Dirty Pretty Things
Starring: Chiwetel Ejiofor, Audrey Tautou, Sergi López
Written by: Steven Knight
Directed by: Stephen Frears
How good is this movie?
Dirty Pretty Things is a hard movie to categorise: a thriller with few action sequences; a horror movie without any supernatural elements; a mystery with an unlikely investigator; a relationship drama where the characters have little time for relationships. Its heroes are the kinds of people movies don’t usually focus on: illegal immigrants, sweat shop employees, sex workers. It is by turns dark, funny, and poignant. And, ultimately, it finds hope, if only in the basic decency of the characters and the ways they help each other.
How ace is this movie?
The movie is at once highly sexual and almost asexual. The main characters’ sex lives are a matter of interest and speculation to the people around them, yet they themselves express little sexual desire. A running theme of the movie is the sex work that the female characters, under varying degrees of compulsion, must do to survive. Juliette accepts the work with resigned good-humour, while Shanay is more resistant. She starts out the movie a self-declared virgin, but is repeatedly pressured to perform sexual favours for her employers. This seamy world stands in contrast to the chaste friendship shared by the two leads. Okwe and Shenay live together in a domestic partnership of convenience where they share meals and other domestic tasks and are even friendly with each other, but steer clear of romantic or sexual entanglement. However, this is less about a lack of interest than a lack of agency. For them, sex has been turned into a commodity that they are exploited for, rather than something they might choose for its own sake, and the art of surviving leaves them with little scope for pursuing a relationship.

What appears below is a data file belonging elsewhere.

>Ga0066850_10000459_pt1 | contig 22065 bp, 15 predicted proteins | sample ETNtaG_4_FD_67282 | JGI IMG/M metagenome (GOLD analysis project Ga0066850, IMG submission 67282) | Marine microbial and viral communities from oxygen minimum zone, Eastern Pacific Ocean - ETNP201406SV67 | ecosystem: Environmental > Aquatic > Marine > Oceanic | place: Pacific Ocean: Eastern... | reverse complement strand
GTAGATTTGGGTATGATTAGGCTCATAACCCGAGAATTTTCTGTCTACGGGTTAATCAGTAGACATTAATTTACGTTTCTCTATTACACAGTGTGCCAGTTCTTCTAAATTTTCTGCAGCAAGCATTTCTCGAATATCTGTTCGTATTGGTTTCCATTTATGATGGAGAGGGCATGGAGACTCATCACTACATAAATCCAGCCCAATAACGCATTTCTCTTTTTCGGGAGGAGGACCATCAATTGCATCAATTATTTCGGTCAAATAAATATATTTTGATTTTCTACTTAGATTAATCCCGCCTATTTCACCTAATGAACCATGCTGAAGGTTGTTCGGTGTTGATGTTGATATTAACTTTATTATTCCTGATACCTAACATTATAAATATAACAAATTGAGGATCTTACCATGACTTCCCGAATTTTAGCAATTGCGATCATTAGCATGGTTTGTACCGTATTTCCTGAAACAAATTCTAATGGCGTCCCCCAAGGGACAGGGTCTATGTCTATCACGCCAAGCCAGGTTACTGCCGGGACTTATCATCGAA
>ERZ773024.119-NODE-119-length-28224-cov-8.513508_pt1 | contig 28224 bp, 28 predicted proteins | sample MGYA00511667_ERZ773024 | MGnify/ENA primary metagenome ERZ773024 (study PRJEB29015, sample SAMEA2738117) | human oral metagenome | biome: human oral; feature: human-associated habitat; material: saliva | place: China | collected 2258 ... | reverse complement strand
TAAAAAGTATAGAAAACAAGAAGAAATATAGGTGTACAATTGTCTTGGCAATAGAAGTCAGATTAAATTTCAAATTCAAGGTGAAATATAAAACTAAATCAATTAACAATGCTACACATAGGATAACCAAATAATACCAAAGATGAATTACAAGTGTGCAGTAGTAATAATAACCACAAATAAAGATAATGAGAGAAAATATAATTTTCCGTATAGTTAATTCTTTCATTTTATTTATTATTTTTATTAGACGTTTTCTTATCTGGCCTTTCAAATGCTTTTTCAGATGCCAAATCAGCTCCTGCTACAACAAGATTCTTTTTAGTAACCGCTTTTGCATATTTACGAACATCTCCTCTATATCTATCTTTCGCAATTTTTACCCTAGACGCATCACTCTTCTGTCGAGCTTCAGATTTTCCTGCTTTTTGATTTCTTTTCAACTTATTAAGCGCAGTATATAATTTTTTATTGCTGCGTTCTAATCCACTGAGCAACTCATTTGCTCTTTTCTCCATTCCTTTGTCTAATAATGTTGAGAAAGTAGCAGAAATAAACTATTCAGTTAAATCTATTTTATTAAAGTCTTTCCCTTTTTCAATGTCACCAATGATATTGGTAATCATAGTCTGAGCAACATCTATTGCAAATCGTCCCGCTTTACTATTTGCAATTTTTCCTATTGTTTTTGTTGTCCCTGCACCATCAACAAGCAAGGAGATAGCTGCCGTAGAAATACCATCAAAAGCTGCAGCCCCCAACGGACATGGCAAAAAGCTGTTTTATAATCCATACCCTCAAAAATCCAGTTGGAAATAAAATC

4 Stars; 3 Aces